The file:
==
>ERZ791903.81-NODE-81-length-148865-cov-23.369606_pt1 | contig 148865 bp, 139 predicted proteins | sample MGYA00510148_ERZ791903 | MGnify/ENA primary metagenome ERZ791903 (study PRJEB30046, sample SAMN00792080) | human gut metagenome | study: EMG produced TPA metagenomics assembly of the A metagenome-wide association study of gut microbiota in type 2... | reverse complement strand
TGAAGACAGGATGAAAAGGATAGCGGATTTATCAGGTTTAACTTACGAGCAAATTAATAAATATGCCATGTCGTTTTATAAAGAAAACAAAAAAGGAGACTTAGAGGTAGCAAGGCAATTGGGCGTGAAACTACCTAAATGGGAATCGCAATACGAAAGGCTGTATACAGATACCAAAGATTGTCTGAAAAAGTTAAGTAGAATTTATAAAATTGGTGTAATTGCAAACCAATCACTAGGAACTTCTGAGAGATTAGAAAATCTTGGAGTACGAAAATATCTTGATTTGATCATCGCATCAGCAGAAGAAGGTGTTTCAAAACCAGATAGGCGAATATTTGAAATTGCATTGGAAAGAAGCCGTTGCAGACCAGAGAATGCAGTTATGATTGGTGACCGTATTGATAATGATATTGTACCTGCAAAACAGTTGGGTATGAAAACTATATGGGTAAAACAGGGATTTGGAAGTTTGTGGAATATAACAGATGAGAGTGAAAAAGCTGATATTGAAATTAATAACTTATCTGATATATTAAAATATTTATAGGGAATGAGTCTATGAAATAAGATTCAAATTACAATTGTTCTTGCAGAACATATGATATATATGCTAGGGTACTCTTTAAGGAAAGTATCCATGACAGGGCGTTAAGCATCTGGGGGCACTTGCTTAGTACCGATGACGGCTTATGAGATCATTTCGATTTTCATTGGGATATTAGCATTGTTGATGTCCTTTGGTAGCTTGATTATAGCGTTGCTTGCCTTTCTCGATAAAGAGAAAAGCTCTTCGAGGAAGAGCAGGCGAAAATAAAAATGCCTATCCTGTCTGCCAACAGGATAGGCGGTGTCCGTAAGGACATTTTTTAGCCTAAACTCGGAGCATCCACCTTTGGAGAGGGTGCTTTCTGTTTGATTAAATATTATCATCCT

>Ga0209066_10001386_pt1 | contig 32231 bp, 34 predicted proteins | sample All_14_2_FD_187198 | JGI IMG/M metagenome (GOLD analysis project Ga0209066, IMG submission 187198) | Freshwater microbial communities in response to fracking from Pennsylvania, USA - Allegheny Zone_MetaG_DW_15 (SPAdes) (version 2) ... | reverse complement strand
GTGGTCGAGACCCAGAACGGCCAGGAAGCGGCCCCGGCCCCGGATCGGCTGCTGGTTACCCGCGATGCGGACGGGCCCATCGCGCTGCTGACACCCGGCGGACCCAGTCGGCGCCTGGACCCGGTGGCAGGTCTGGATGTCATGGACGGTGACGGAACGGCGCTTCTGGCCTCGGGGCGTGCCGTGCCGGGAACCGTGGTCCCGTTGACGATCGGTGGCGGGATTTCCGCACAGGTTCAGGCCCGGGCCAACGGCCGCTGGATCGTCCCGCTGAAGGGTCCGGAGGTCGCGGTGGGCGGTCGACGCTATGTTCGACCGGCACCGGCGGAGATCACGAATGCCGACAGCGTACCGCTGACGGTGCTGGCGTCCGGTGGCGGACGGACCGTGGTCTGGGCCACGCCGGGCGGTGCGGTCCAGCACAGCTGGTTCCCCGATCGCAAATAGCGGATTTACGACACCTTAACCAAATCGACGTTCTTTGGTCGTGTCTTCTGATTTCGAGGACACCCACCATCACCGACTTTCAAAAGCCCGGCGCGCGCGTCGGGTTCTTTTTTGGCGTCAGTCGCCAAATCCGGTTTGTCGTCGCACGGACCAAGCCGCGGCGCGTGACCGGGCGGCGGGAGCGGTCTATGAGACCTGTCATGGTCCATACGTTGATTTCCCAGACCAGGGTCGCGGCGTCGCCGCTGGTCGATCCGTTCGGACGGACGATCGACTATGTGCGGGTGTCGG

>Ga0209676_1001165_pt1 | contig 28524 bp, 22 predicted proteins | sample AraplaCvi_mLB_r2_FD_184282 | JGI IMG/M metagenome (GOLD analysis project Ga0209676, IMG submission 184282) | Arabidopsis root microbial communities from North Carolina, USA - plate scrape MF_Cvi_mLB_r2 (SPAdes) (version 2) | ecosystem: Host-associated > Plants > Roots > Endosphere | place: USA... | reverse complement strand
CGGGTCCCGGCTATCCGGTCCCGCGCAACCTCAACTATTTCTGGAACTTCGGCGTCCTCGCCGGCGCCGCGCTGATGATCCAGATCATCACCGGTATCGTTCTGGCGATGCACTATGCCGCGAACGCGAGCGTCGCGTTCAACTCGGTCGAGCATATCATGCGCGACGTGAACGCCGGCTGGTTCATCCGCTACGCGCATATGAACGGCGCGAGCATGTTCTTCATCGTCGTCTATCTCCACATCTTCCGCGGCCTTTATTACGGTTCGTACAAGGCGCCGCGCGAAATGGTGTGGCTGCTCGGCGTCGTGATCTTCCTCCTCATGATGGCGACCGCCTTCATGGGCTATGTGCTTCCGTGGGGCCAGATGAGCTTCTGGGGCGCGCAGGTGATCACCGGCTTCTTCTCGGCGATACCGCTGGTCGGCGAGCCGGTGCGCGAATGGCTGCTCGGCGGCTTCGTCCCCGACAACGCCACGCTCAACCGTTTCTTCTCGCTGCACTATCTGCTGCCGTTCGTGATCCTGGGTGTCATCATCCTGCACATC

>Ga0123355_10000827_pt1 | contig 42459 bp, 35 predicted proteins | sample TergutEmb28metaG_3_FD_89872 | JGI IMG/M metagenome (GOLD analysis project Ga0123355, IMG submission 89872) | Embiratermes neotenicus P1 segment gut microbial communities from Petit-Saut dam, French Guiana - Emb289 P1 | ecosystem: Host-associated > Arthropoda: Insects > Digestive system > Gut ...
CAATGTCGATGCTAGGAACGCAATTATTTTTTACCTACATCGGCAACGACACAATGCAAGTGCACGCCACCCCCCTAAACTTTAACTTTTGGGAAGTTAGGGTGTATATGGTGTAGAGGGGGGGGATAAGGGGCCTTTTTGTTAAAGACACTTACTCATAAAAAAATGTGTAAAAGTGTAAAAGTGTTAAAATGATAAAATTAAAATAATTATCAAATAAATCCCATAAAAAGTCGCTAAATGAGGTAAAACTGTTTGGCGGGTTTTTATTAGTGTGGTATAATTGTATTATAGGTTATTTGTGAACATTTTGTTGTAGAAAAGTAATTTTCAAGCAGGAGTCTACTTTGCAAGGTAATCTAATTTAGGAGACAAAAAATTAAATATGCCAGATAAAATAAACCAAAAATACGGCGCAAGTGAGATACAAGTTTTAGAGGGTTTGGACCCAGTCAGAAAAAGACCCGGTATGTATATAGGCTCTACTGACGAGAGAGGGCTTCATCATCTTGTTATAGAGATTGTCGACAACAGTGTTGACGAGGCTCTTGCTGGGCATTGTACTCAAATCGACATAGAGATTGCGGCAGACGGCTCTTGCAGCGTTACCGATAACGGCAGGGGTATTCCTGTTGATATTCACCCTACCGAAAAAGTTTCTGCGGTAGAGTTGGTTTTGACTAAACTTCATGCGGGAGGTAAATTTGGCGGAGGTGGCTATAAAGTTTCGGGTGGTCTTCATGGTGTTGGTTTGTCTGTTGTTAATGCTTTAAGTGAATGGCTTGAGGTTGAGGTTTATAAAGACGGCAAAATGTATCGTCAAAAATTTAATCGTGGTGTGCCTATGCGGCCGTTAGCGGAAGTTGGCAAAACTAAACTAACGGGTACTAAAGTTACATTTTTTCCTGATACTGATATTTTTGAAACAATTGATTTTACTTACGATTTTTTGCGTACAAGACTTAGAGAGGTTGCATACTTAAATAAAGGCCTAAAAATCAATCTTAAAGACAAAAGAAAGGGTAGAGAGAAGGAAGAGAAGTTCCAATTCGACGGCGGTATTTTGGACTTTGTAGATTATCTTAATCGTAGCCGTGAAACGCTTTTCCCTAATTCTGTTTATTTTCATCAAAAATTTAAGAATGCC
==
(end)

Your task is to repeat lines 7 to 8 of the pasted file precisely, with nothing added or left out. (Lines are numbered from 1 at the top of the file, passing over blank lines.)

>Ga0123355_10000827_pt1 | contig 42459 bp, 35 predicted proteins | sample TergutEmb28metaG_3_FD_89872 | JGI IMG/M metagenome (GOLD analysis project Ga0123355, IMG submission 89872) | Embiratermes neotenicus P1 segment gut microbial communities from Petit-Saut dam, French Guiana - Emb289 P1 | ecosystem: Host-associated > Arthropoda: Insects > Digestive system > Gut ...
CAATGTCGATGCTAGGAACGCAATTATTTTTTACCTACATCGGCAACGACACAATGCAAGTGCACGCCACCCCCCTAAACTTTAACTTTTGGGAAGTTAGGGTGTATATGGTGTAGAGGGGGGGGATAAGGGGCCTTTTTGTTAAAGACACTTACTCATAAAAAAATGTGTAAAAGTGTAAAAGTGTTAAAATGATAAAATTAAAATAATTATCAAATAAATCCCATAAAAAGTCGCTAAATGAGGTAAAACTGTTTGGCGGGTTTTTATTAGTGTGGTATAATTGTATTATAGGTTATTTGTGAACATTTTGTTGTAGAAAAGTAATTTTCAAGCAGGAGTCTACTTTGCAAGGTAATCTAATTTAGGAGACAAAAAATTAAATATGCCAGATAAAATAAACCAAAAATACGGCGCAAGTGAGATACAAGTTTTAGAGGGTTTGGACCCAGTCAGAAAAAGACCCGGTATGTATATAGGCTCTACTGACGAGAGAGGGCTTCATCATCTTGTTATAGAGATTGTCGACAACAGTGTTGACGAGGCTCTTGCTGGGCATTGTACTCAAATCGACATAGAGATTGCGGCAGACGGCTCTTGCAGCGTTACCGATAACGGCAGGGGTATTCCTGTTGATATTCACCCTACCGAAAAAGTTTCTGCGGTAGAGTTGGTTTTGACTAAACTTCATGCGGGAGGTAAATTTGGCGGAGGTGGCTATAAAGTTTCGGGTGGTCTTCATGGTGTTGGTTTGTCTGTTGTTAATGCTTTAAGTGAATGGCTTGAGGTTGAGGTTTATAAAGACGGCAAAATGTATCGTCAAAAATTTAATCGTGGTGTGCCTATGCGGCCGTTAGCGGAAGTTGGCAAAACTAAACTAACGGGTACTAAAGTTACATTTTTTCCTGATACTGATATTTTTGAAACAATTGATTTTACTTACGATTTTTTGCGTACAAGACTTAGAGAGGTTGCATACTTAAATAAAGGCCTAAAAATCAATCTTAAAGACAAAAGAAAGGGTAGAGAGAAGGAAGAGAAGTTCCAATTCGACGGCGGTATTTTGGACTTTGTAGATTATCTTAATCGTAGCCGTGAAACGCTTTTCCCTAATTCTGTTTATTTTCATCAAAAATTTAAGAATGCC